The author's second big point for me came early on as he explored the utility of the large ocean to both pirates and terrorists seeking to rest within its bosom, and I am quite convinced, based on this book, that one of the next several 9-11's will be a large merchant ship exploding toxically in a close in port situation--on page 43 he describes a French munitions ship colliding with a Norwegian freighter in Halifax. "Witnesses say that the sky erupted in a cubic mile of flame, and for the blink of an eye the harbor bottom went dry. More than 1,630 buildings were completely destroyed, another 12,000 were damaged, and more than 1,900 people died.
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37 of 40 people found the following review helpful By Leonard Fleisig VINE VOICE on May 18, 2004
Format: Hardcover
I came to this book as a person who spent over a dozen years in the ocean shipping industry. For me, William Langewische's The Outlaw Sea is a fascinating look at a subject with which I am intimately familiar.

Langewiesche's gloomy, albeit accurate, portrayal of life at sea for the `low-end' portion of the ocean shipping industry is marked by excellent research and even better writing. The book has some of the hallmarks of the best fiction. It unfolds dramatically and keeps the reader's attention. Langewiesche's portrayal of the passenger ferry Estonia is heartbreaking. The author pulls no punches. At one point, Langewiesche discusses the horror of the loss of 852 lives on the Estonia, notes the worldwide outpouring of grief (particularly in Northern Europe) but then pauses to mention that ferry accidents such as this are a routine way of life in the third world (in Asia and Africa in particular) and yet these accidents barely attract our attention. The terse, matter-of-fact fashion in which Langewiesche imparts this information has a greater impact than it would have if set out in a dogmatic fashion.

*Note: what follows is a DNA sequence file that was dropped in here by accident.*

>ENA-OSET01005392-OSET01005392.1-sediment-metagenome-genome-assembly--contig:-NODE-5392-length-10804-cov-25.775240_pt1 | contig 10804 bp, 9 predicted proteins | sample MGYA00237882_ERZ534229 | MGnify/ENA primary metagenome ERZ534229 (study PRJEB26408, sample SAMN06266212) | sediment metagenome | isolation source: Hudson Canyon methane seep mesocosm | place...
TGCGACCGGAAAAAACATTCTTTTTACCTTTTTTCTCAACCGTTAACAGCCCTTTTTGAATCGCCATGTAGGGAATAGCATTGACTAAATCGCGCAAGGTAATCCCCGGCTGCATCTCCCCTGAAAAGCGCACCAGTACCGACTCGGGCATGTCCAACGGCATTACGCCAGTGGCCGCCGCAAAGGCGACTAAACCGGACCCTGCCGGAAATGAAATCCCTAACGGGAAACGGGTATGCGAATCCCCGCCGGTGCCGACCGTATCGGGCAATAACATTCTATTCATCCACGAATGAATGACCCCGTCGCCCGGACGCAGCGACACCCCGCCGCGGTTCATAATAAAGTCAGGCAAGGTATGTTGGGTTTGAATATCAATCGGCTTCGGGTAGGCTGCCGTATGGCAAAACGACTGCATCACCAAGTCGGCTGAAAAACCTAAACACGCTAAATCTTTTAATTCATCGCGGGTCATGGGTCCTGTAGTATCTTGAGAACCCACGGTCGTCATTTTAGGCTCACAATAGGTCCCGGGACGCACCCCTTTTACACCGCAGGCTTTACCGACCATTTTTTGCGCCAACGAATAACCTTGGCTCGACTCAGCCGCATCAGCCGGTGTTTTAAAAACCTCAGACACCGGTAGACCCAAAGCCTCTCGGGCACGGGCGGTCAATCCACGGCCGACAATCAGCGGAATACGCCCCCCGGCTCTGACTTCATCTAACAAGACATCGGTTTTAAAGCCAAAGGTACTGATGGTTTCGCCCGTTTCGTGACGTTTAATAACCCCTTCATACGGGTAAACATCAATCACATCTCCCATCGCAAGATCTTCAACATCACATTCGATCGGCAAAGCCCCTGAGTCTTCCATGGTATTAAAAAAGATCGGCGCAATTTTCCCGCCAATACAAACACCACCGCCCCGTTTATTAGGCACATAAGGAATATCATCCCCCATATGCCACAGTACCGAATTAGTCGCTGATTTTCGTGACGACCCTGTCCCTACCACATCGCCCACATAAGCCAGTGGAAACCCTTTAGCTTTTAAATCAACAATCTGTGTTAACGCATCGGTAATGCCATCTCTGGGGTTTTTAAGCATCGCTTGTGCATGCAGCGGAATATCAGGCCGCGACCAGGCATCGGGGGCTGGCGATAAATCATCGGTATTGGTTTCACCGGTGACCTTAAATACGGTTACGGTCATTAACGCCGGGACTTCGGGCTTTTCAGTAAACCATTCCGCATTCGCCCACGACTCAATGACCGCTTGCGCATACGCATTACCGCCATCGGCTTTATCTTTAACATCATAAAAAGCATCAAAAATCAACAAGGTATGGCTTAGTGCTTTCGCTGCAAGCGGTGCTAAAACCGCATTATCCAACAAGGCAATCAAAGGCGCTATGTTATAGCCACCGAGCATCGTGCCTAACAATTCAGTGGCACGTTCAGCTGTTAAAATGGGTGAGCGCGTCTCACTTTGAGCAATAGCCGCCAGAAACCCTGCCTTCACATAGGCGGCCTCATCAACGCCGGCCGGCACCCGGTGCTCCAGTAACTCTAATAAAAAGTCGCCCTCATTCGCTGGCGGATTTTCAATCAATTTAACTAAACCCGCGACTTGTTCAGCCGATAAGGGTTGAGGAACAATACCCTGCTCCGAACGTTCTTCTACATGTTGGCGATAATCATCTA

Last, Langewiesche turns his eye to the ship breaking business in India. Vessels that have reached the end of their useful life (and as set out in the book a ship owner's definition of useful life is far longer than may be prudent for safe operation) are run onto beaches in India, Bangladesh, and Pakistan where they are dismantled in a manner that endangers everyone involved. Life for these ship breakers is nasty, brutal and short. Langewiesche's portrayal is so well written that one can almost smell the befouled air that lingers over the work area. The author also sets out the political confrontation between the ship breakers and Greenpeace.
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20 of 20 people found the following review helpful By Robert David STEELE Vivas HALL OF FAMETOP 1000 REVIEWER on December 18, 2005
Format: Paperback
This is not the book I was expecting. Normally it would only have gotten three stars, for recycling three articles, only one of which was really of interest to me (on piracy), but the author is gifted, and his articulation of detail lifts the book to four stars and caused me to appreciate his final story on the poisonous deadly exportation of ship "break-up" by hand. It is a double-spaced book, stretched a bit, and not a research book per se.

Two high points for came early on. The author does a superb job of describing the vast expanse of the ungovernable ocean, three quarters of the globes surface, carrying 40,000 wandering merchant ships on any given day, and completely beyond the reach of sovereign states. The author does a fine job of demonstrating how most regulations and documentation are a complete facade, to the point of being both authentic, and irrelevant.

The author's second big point for me came early on as he explored the utility of the large ocean to both pirates and terrorists seeking to rest within its bosom, and I am quite convinced, based on this book, that one of the next several 9-11's will be a large merchant ship exploding toxically in a close in port situation--on page 43 he describes a French munitions ship colliding with a Norwegian freighter in Halifax. "Witnesses say that the sky erupted in a cubic mile of flame, and for the blink of an eye the harbor bottom went dry. More than 1,630 buildings were completely destroyed, another 12,000 were damaged, and more than 1,900 people died.